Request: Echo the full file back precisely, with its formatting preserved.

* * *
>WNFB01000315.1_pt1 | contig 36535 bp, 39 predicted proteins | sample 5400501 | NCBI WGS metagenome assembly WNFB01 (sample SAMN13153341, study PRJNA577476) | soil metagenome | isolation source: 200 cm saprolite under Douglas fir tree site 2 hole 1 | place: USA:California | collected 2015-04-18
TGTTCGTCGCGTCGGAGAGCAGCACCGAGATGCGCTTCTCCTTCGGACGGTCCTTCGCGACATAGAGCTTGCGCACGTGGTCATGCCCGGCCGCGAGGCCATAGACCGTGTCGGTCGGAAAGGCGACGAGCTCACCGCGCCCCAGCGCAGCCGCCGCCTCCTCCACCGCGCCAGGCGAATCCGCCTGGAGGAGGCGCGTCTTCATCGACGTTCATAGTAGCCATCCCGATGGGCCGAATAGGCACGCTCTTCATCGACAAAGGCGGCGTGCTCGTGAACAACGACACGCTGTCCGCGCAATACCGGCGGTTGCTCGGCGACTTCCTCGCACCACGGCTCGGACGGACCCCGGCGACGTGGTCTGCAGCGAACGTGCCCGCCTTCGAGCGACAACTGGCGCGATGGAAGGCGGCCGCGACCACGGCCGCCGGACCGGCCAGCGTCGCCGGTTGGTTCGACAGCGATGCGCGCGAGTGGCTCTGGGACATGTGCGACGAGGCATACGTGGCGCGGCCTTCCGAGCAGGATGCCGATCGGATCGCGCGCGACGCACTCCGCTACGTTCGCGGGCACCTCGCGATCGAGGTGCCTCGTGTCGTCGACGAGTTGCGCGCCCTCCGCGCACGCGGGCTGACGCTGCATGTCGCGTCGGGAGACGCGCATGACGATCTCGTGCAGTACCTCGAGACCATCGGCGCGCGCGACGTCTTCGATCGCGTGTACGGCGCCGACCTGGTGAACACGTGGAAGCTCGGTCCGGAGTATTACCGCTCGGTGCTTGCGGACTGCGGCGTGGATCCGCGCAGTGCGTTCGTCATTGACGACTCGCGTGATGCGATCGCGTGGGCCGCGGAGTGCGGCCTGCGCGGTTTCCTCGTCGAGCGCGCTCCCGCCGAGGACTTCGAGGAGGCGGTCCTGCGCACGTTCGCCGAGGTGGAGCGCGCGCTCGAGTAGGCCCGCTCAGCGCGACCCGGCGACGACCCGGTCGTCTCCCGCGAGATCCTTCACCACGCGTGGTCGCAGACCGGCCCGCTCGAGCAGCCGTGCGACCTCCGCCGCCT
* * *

>WNFB01000315.1_pt1 | contig 36535 bp, 39 predicted proteins | sample 5400501 | NCBI WGS metagenome assembly WNFB01 (sample SAMN13153341, study PRJNA577476) | soil metagenome | isolation source: 200 cm saprolite under Douglas fir tree site 2 hole 1 | place: USA:California | collected 2015-04-18
TGTTCGTCGCGTCGGAGAGCAGCACCGAGATGCGCTTCTCCTTCGGACGGTCCTTCGCGACATAGAGCTTGCGCACGTGGTCATGCCCGGCCGCGAGGCCATAGACCGTGTCGGTCGGAAAGGCGACGAGCTCACCGCGCCCCAGCGCAGCCGCCGCCTCCTCCACCGCGCCAGGCGAATCCGCCTGGAGGAGGCGCGTCTTCATCGACGTTCATAGTAGCCATCCCGATGGGCCGAATAGGCACGCTCTTCATCGACAAAGGCGGCGTGCTCGTGAACAACGACACGCTGTCCGCGCAATACCGGCGGTTGCTCGGCGACTTCCTCGCACCACGGCTCGGACGGACCCCGGCGACGTGGTCTGCAGCGAACGTGCCCGCCTTCGAGCGACAACTGGCGCGATGGAAGGCGGCCGCGACCACGGCCGCCGGACCGGCCAGCGTCGCCGGTTGGTTCGACAGCGATGCGCGCGAGTGGCTCTGGGACATGTGCGACGAGGCATACGTGGCGCGGCCTTCCGAGCAGGATGCCGATCGGATCGCGCGCGACGCACTCCGCTACGTTCGCGGGCACCTCGCGATCGAGGTGCCTCGTGTCGTCGACGAGTTGCGCGCCCTCCGCGCACGCGGGCTGACGCTGCATGTCGCGTCGGGAGACGCGCATGACGATCTCGTGCAGTACCTCGAGACCATCGGCGCGCGCGACGTCTTCGATCGCGTGTACGGCGCCGACCTGGTGAACACGTGGAAGCTCGGTCCGGAGTATTACCGCTCGGTGCTTGCGGACTGCGGCGTGGATCCGCGCAGTGCGTTCGTCATTGACGACTCGCGTGATGCGATCGCGTGGGCCGCGGAGTGCGGCCTGCGCGGTTTCCTCGTCGAGCGCGCTCCCGCCGAGGACTTCGAGGAGGCGGTCCTGCGCACGTTCGCCGAGGTGGAGCGCGCGCTCGAGTAGGCCCGCTCAGCGCGACCCGGCGACGACCCGGTCGTCTCCCGCGAGATCCTTCACCACGCGTGGTCGCAGACCGGCCCGCTCGAGCAGCCGTGCGACCTCCGCCGCCT